Laying the groundwork for Union Station redevelopment


Ogden Union Station. (Image: railsr4me, Flickr)

One hundred and fifty years after the completion of the transcontinental railroad near Ogden, Utah, the city hopes to use the celebration of the railroad’s milestone and the preservation of Union Station to jump start a major urban renaissance. The mostly undeveloped area around the station is the setting for a 20 year plan that will incorporate a vision for housing, office space, and green space proximate to the Weber River.

The plan however hinges on three issues related to the properties around Union Station. First is that Ogden’s FrontRunner commuter rail station—which sits across the street from Union Station—has recently been chosen as one of the Utah Transit Authority’s transit oriented development sites, scoring high under the points system created for the agency to work with outside interests on joint development. Plans for a bus rapid transit line and increased commuter rail frequency to Salt Lake City could improve the ability of the area to attract more development as well.

Second is that much of the land around Union Station is owned by Union Pacific. The company hasn’t indicated which direction they believe the plan should go or whether they will sell or lease the land to the city and Union Pacific can’t comment prior to publication of SEC documents. But local officials wonder if more freight rail activity will occur given recent action by the Utah legislature to allow the Utah Inland Port Authority to establish “ports” outside of their main hub at Salt Lake Airport.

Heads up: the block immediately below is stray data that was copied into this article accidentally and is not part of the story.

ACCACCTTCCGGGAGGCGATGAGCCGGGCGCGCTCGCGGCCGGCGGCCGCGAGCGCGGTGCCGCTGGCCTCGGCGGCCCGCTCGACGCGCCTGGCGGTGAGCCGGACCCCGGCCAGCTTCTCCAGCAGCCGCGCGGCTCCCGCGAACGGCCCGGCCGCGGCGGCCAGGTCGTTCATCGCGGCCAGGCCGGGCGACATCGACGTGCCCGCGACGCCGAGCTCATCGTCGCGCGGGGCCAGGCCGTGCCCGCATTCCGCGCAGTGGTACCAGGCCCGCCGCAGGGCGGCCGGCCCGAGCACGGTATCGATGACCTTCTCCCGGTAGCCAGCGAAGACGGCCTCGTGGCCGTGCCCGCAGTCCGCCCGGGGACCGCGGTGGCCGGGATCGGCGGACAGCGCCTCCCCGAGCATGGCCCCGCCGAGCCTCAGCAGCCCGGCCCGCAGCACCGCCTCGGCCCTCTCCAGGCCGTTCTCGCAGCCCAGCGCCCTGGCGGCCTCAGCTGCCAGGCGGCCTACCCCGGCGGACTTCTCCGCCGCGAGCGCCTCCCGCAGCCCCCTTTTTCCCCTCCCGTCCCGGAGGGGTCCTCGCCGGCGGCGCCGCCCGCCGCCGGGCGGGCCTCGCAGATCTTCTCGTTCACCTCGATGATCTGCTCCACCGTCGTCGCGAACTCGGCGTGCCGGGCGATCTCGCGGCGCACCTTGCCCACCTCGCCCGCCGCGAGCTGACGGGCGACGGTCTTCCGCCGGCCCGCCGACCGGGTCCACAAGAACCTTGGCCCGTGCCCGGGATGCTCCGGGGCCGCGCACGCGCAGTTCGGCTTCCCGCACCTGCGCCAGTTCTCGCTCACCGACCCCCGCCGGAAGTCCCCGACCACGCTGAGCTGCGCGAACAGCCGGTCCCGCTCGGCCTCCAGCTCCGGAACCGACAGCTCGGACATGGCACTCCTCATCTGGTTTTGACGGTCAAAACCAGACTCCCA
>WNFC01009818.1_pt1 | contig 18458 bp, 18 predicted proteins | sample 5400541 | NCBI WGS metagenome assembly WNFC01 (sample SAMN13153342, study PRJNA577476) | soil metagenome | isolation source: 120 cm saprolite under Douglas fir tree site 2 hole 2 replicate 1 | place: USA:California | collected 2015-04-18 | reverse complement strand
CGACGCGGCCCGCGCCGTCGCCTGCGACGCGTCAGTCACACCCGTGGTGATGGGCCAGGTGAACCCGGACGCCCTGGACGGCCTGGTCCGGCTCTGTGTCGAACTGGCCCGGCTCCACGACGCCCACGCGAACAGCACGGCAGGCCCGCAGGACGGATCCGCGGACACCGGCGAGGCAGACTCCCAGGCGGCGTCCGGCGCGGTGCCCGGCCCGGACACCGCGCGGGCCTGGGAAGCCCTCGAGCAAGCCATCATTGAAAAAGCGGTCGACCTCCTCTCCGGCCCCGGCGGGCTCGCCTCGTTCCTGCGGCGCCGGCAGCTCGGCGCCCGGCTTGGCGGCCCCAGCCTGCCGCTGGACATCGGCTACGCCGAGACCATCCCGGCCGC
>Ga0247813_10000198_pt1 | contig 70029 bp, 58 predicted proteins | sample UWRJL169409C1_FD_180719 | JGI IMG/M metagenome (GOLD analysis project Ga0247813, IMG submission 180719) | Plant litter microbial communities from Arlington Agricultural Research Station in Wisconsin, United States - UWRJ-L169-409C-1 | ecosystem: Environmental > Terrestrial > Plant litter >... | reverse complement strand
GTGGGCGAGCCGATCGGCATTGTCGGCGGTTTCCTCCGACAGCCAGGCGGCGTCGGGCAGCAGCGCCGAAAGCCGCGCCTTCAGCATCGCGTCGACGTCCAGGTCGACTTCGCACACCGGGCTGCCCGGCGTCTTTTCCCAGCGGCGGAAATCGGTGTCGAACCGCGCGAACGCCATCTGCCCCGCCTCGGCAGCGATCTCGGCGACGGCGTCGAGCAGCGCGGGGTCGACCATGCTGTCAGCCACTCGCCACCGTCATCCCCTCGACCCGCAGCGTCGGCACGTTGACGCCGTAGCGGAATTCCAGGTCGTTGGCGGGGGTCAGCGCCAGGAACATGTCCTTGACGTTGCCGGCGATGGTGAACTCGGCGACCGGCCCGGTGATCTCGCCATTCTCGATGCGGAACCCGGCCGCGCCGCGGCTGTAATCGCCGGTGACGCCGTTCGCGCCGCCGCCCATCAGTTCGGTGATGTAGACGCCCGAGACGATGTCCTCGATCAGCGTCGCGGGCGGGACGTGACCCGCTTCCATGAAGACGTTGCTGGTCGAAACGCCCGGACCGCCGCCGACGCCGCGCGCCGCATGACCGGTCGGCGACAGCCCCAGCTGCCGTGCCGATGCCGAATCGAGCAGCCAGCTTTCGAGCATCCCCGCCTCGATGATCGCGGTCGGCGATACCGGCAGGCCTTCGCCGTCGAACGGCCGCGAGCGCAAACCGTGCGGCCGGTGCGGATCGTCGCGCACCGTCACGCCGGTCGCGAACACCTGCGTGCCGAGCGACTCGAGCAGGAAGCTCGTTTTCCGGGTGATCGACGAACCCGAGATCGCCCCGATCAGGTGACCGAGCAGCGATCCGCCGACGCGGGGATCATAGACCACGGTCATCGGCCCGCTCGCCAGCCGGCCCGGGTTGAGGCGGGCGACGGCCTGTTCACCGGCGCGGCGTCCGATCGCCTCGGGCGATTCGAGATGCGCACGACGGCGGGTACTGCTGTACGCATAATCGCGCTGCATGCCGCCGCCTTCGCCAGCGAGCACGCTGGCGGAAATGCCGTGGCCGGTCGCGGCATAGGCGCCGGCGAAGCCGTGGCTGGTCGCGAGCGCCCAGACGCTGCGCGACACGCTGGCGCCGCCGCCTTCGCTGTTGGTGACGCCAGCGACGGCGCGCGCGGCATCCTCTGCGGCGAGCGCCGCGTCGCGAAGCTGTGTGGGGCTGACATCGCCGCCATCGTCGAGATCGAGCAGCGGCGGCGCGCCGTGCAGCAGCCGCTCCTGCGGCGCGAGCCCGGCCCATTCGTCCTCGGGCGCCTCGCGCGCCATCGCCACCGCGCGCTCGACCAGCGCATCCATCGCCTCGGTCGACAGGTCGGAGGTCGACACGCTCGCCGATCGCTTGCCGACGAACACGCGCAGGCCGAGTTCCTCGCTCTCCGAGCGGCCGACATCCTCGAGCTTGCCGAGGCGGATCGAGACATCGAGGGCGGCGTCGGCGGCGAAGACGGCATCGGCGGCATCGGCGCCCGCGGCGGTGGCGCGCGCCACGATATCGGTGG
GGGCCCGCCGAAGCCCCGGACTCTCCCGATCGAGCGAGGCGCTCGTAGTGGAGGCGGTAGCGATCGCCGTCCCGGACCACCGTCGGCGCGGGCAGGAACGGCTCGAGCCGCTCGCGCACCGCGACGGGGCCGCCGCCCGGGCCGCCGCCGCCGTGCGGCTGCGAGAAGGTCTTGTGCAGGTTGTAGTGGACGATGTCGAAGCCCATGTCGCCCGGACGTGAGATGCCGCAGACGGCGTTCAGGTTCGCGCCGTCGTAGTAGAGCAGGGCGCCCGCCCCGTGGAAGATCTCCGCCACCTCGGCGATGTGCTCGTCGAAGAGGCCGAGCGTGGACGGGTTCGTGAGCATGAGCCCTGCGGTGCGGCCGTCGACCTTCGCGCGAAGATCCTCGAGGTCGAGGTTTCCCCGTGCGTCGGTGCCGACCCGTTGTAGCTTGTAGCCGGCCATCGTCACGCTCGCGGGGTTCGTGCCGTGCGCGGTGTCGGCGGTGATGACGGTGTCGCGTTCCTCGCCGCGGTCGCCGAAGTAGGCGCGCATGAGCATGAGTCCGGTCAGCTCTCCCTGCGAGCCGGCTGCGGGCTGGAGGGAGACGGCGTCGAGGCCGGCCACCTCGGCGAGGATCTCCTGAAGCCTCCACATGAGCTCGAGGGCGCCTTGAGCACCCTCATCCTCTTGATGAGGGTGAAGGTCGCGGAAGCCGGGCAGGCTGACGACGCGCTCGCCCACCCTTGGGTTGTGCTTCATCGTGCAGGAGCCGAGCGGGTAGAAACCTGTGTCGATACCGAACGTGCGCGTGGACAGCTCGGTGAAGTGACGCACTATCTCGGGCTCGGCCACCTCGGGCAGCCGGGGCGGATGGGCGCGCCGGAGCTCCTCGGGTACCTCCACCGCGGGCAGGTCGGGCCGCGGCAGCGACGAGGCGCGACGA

And finally, the area of the rail yards has been federally designated as an opportunity zone where investors are eligible for capital gains tax breaks if they make investments in the area. This has been a big topic of discussion in urban areas around the country and it will be interesting to see whether the promise of new capital can spark greater investment near the station.

A plan has also been created by students at the Utah State University which creates a great baseline for any future thinking about the potential of the area. For more information on visioning and planning for larger TOD districts, check out the resources library to find out more about Envision Utah’s TOD guidelines as well as the Transit Street Design Guide from NACTO for tips and tricks on how to create better streets and design.

What’s new on the pod?

This month on Building Better Communities with Transit we’re joined by Maritza Pechin, a planner with AECOM who works with city staff in Richmond on long-range planning. On the podcast, Maritza talks about the Pulse and the broader bus network redesign that was rolled out at the same time. In a wide ranging conversation, Jeff Wood and Maritza discuss how the new system is bring people back to transit, how the city might tackle housing affordability, and what big ideas the city is considering for the future. Catch this episode on Soundcloud, Stitcher, iTunes, Overcast or wherever you get your podcasts.

Recent TOD news

Here are a few things that have been happening this week with TOD projects across the country.

  • 100 percent affordable TOD is moving forward (Streetsblog Chicago)
  • Where will development happen near the purple line? (WAMU)
  • Lone Tree light rail expansion will power development for years to come (Denver Post)
  • How the Port Authority uses transit to encourage development (Next Pittsburgh)
  • Communities adapting to changes along Red Line BRT (Indianapolis Star)